Thursday, November 30, 2006

Absolute Prices

This is pretty much a non scientific but useful perspective of Price as viewed from the eyes of Joe Six pack.

The price of a new Car --------------1 years wages

The price of a new Home----------- 5 years wages (with two wage earners)

The price of a high end TV---------One months wages

The price of one ounce of Gold---- One weeks wages.

Notice that when you go through the list and try to mentally justify or discredit an item, you have to get to Joe Six pack's perceived level of income. It's different for each area of United States. But, you get the idea; there is a frame of reference for cost.

What we need to figure out is the inflation factor, which is well hidden. The prices that Joe Six pack has to pay seem to be rising. Is it time for gold and housing to drop in price, or is it time for Joe's wages to increase? We are at a point here, where we either get used to the new values or clamp down and say no to the increase in prices.

Is it going to be inflation or deflation? Most of us probably won't know until after the fact, but that table up above that I gave you at the start should still be valid.

The thing to be realized is that there will be a major change. I tend to believe that its deflation that we will be embracing. It will be a time where everyone is trying to sell assets to raise cash. The retail stores will have competition from their customers.

Sadly, it looks like desperation could be the factor that determines price in the new market. You won't be trading two, million dollar homes in Carlsbad for a hotel on the Riviera, it will be two Swiss watches for a tank of gas and 20 pounds of dog food. Louis Carrol mixed reality with dreams and ended up with "Alice in Wonderland," Berneke is going to mix Freddy and Fanny Mae, and end up with "Bankrupt in the US of A." It could be a best "dunner!"

Wednesday, November 29, 2006

Optimist be Damned

I guess if we examine everything, real estate has to come back, Lucent will rise back to $100 per share. And every one will retire rich and give scads of cash that is left over to the kids. The retiree's won't have to spend their own money, they have Social Security and Medicare/Medicaid to keep them from dipping into their cash reserves.

The Wizard of OZ was a great movie, but reality is a different creature. Something has gone wrong with the system and its probably going to "fix itself."

There are a lot of people out there that are stretched out to the max with one thought, "Hold on things have to get better."

The question that comes to my mind, is what will get better? Crime is down 25% in LA. What's that mean? The cop's aren't any better, there are less young people. So with less young people entering the work force, the unemployment rate drops.

Hey unemployment is low, ergo the economy must be doing good--WRONG! Actually from here in San Marcos, English is a second language at Taco Bell and other establishments. It looks like immigrants are filling the work slots because of the shortage of first time young people entering the work force.

So what happens next? Nobody that's young can afford to buy a house. Nobody American is around to fill the vacant job openings. Who's going to buy these homes priced at one half mill to one mill?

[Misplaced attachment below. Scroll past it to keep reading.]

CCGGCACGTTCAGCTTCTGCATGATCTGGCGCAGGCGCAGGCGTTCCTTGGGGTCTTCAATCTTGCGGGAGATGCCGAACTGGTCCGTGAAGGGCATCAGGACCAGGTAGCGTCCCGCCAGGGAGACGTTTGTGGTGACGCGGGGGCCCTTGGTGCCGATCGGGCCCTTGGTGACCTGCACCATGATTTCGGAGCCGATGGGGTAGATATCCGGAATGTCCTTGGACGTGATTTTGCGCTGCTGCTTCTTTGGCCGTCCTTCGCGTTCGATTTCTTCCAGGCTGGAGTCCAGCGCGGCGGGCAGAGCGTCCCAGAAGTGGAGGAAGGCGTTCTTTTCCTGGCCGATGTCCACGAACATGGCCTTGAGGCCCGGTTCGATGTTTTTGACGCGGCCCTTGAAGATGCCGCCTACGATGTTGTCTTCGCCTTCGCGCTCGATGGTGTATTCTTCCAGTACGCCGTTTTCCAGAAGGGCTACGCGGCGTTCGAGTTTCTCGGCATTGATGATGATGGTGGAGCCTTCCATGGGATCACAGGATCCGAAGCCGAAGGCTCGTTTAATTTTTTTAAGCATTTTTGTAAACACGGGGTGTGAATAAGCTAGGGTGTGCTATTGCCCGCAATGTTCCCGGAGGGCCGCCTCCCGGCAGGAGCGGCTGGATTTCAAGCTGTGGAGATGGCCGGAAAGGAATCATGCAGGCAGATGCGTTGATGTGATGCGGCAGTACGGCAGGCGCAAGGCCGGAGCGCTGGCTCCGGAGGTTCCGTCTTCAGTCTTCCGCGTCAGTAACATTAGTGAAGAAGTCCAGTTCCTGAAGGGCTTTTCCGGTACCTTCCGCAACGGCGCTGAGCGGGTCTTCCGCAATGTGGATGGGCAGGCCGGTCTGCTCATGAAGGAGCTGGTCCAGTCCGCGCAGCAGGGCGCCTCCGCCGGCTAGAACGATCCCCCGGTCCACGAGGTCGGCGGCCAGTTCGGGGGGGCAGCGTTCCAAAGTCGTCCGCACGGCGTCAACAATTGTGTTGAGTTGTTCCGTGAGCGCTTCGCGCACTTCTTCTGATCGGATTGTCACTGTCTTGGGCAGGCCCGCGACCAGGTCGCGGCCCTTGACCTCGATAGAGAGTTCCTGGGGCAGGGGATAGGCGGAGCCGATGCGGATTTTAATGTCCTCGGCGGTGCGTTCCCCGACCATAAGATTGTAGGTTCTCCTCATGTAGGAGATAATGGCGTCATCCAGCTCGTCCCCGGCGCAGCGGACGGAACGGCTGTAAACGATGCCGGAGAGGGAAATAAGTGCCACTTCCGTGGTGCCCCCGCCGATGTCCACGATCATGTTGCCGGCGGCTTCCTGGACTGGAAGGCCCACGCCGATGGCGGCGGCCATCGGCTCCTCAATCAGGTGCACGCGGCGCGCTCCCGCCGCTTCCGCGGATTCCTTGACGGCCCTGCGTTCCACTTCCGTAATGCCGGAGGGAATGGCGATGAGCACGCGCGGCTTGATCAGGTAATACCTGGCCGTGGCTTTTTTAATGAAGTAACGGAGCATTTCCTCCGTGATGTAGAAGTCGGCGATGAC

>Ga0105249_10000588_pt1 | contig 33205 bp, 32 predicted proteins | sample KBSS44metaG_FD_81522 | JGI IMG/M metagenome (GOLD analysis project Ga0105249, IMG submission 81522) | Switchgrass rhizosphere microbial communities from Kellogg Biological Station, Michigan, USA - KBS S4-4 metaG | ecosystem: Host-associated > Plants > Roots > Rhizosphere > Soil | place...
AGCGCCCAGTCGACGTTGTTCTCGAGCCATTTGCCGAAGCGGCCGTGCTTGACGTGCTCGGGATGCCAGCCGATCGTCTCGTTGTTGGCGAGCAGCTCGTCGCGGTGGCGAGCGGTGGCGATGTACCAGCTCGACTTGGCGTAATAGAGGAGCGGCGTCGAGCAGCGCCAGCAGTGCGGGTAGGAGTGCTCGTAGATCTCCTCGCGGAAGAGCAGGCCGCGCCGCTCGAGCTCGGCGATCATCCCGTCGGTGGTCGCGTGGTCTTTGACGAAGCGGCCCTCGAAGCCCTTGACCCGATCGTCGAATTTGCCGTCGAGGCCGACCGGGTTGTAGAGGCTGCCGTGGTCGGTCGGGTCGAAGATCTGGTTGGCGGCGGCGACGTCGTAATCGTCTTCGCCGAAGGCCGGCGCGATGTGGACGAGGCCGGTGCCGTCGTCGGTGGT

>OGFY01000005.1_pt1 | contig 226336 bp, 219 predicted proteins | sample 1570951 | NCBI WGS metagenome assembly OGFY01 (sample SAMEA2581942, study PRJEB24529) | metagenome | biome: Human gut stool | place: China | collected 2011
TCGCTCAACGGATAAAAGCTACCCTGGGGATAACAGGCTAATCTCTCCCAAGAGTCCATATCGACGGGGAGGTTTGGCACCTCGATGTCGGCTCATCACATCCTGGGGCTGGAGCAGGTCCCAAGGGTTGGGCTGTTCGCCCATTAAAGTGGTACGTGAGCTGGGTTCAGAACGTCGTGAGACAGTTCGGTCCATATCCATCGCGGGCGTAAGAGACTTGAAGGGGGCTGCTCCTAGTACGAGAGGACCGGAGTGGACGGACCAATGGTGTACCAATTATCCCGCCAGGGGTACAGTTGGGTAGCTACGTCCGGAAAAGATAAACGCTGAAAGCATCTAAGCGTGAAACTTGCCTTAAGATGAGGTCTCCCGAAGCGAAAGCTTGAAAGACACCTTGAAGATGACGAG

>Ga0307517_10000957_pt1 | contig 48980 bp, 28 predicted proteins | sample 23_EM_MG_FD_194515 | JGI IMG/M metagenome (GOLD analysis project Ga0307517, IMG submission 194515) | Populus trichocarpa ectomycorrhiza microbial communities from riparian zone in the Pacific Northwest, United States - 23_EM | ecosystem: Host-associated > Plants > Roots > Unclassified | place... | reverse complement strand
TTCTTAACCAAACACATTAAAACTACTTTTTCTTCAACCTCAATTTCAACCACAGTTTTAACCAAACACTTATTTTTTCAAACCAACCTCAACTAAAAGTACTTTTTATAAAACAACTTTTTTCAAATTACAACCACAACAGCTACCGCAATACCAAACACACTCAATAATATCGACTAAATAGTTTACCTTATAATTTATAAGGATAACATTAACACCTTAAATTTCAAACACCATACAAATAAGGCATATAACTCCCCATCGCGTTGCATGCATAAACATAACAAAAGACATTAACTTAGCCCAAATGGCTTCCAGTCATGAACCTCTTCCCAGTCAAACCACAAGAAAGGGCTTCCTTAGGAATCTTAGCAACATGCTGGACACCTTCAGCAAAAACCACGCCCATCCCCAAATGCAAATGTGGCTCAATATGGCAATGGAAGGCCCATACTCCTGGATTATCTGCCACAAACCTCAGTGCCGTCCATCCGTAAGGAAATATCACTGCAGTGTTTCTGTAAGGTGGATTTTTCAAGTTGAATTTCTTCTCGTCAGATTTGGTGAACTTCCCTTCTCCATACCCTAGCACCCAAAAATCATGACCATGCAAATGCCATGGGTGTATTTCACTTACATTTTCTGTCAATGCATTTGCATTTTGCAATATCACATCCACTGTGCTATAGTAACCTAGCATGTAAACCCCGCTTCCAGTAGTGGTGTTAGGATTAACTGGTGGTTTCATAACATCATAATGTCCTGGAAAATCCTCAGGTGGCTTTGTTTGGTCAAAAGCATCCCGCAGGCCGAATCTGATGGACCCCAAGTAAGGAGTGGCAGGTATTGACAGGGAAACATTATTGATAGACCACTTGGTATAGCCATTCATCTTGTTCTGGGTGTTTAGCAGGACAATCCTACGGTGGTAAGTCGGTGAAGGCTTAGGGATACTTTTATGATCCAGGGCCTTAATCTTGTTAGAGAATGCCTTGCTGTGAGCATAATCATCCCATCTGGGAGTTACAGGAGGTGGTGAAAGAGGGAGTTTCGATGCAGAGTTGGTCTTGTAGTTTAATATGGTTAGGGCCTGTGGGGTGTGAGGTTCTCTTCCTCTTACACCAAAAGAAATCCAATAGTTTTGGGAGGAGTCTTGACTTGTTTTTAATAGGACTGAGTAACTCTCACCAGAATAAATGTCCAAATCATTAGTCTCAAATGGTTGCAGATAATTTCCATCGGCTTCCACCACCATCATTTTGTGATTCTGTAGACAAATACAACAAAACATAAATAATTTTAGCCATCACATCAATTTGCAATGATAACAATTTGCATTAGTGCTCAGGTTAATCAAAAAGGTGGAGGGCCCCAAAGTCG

Right, reality is just around the corner, the trouble is, are you standing on the right corner?

Sunday, November 19, 2006

The Low Bond Yield Conundrum

The bond market is at a point right now that leaves an awful lot of long bond holders (buyers of the 30 year) very vulnerable.

With the coming vaporization of the second trust deed market, there should be a scarcity of funds. Add to that, marking to market of foreclosed homes adds even more to this up and coming "enterprise." Seventeen interest rate increases by the fed and the long term rate comes out very little changed.

In Greenspans speech to Congress last year June 9, 2005 he is quoted:

Among the biggest surprises of the past year has been the pronounced decline in long-term interest rates on U.S. Treasury securities despite a 2-percentage-point increase in the federal funds rate. This is clearly without recent precedent. The yield on ten-year Treasury notes, currently at about 4 percent, is 80 basis points less than its level of a year ago. Moreover, even after the recent backup in credit risk spreads, yields for both investment-grade and less-than-investment-grade corporate bonds have declined even more than Treasuries over the same period.

What it really boils down to is; there is a very large demand for long term bonds. More than the market can supply. Otherwise interest rates would rise to attract buyers (this is backwards, the price of the bond drops and that raises the interest rate). The Baby Boomers could be going to less risk in their portfolios. An insurance company locking in rates on an annuity for thirty years is a smart call.

Where it gets kinky, is the fact that everyone is loaning 30 year money at about par for the one year note. lets look at a 30 year bond issued today at say 5%

Value of Face amount-------interest rate--------interest paid

No problem with the investment, but if the interest rate went to 10%, the dynamics change. Now we have:

Value of face Amount-------interest rate--------interest paid

What this shows, is that your market portfolio could, if marked to market have a haircut of 50 percent. Notice however, if you hold on to maturity, there is no "real" loss of principle. 30 years is a long time to wait if you are already 60 (I turned 60 yesterday).

The real pure play for the bond market is to buy when the market is at 10% and sell when it goes to 5%. That play, a reverse of the first example, would net a cool half million. This is where the money is made in the bond market.